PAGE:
Tracking Australian Wildlife With AI And Aerial Robotics

Tracking Australian Wildlife With AI And Aerial Robotics

Drones are becoming increasingly popular for everything from capturing amazing footage, to training birds of prey and saving lives. But now thanks to a Queensland University of Technology (QUT) collaboration , cutting edge hardware and software is being used to help monitor Australian wildlife.

In a test earlier this month, the Australian Zoo Wildlife Hospital supported a test of a project that could be used to assess koala populations with autonomous multi-copters. An aerial robot was flown both manually and autonomously across a section of bushland around the hospital. Of course it’s not just as simple as flying around and grabbing some pictures of the sleepy marsupials. Amber Gillet, Senior Veterinarian at the Australian Zoo Wildlife Hospital says that detecting koalas is a resource intensive task – it can take 3 staff more than 30 minutes to identify 10 koalas amongst the trees, even when they are in a pen. Out in the wild, this means that population counts are often underestimated and can be inaccurate. The solution from QUT is to combine the drones unique vantage with thermal imaging capabilities that can see through the trees and help spot otherwise hard to see koalas.

It’s not enough to have some cool thermal images of koalas either. Project leader Dr Felipe Gonalez from the Australian Research Centre for Aerospace Automation (ARCAA) at QUT says that the team is using artificial intelligence and machine learning to develop and improve their counting and tracking algorithms. Dr Sandra Johnson from ARC Centre of Excellence for Mathematical and Statistical Frontiers (ACEMS) at QUT has said that Bayesian statistical modelling combined with modern simulation software helps tackle challenging real life issues to better predict wildlife populations with uncertain data. In other words, AI and the hard kind of math are helping drones count our furry friends.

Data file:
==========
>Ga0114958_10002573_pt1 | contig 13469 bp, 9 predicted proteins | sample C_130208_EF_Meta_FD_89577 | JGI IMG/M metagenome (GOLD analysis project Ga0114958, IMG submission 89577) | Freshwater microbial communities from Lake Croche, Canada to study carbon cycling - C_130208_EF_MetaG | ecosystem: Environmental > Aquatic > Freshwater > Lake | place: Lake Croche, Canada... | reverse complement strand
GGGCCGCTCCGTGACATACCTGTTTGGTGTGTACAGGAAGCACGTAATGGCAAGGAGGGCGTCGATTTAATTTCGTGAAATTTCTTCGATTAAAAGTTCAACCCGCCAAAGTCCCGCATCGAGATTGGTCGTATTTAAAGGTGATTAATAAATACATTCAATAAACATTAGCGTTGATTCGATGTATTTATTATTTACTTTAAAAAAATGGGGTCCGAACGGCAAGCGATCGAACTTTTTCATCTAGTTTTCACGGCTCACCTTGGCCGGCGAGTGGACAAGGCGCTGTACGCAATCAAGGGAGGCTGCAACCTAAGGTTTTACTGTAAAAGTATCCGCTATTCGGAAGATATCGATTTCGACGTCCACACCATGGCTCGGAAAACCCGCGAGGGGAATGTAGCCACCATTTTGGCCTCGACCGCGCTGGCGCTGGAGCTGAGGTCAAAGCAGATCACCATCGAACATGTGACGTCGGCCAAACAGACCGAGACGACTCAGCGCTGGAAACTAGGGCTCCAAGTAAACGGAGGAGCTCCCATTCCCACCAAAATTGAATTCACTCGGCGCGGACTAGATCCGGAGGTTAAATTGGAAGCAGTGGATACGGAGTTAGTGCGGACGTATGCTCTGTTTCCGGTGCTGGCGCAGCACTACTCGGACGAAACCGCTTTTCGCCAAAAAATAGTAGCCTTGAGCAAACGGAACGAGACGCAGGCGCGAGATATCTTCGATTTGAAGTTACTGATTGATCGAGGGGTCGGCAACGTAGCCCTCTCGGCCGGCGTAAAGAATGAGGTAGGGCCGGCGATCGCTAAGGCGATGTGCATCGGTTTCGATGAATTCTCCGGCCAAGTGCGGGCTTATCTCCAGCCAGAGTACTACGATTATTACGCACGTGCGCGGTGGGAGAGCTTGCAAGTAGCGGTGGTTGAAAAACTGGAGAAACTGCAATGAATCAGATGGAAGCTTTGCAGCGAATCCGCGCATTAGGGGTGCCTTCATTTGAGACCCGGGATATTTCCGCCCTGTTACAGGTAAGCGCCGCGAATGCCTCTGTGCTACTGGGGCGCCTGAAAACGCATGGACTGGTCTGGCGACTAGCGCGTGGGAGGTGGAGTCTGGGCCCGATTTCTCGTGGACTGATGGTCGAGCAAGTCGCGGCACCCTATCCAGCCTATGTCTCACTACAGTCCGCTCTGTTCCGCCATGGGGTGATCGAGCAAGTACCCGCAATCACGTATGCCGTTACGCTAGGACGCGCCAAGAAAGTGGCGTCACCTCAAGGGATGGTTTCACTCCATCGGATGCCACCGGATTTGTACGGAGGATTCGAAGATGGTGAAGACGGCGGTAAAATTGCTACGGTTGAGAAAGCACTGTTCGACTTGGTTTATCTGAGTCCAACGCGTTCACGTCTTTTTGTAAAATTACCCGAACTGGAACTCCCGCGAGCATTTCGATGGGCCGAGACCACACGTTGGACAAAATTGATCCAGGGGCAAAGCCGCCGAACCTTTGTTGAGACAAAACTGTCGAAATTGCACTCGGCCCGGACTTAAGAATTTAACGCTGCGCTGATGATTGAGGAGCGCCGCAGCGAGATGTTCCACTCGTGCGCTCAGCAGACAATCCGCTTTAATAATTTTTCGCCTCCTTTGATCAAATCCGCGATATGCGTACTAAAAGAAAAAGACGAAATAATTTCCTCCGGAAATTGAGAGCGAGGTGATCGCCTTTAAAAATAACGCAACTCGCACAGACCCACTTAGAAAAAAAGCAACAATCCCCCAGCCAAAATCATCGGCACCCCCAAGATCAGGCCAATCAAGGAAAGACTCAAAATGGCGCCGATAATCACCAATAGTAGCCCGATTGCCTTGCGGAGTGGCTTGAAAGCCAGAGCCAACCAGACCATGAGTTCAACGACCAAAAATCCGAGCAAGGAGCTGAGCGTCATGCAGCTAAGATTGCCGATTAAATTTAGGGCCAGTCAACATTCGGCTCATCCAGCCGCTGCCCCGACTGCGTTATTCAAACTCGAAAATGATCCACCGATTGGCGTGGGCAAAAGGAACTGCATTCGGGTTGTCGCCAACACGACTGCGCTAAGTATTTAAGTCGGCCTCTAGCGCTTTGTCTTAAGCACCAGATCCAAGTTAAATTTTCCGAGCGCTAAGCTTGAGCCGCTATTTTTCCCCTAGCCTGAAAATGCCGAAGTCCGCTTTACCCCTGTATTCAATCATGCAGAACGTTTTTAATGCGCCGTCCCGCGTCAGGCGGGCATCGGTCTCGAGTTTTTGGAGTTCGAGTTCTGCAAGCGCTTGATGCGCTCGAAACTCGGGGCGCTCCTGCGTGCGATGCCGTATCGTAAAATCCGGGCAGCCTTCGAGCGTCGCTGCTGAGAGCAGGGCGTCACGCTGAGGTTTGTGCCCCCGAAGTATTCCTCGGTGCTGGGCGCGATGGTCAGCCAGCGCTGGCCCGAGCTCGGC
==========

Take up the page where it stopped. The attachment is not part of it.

The upshot of this project and collaboration so far is a marked improvement in koala detection rates and more accurate population counts. The technology isn’t just koala specific either — it has the potential to improve researcher’s ability to monitor other wildlife such as dingoes, or damaging species such as feral pigs.

It doesn’t just stop at wildlife — QUT is the base of operations for the Australian Research Council Centre of Excellence in Robotic Vision which is working to create a new generation of robots that can visually sense and understand complex and unstructured real world environments. And sure, it does sound a little bit like the beginning of an Aussie Skynet, but at least we know the Koalas will be well looked after.

Want to know more? Head over to the Queensland University of Technology and the Australian Zoo.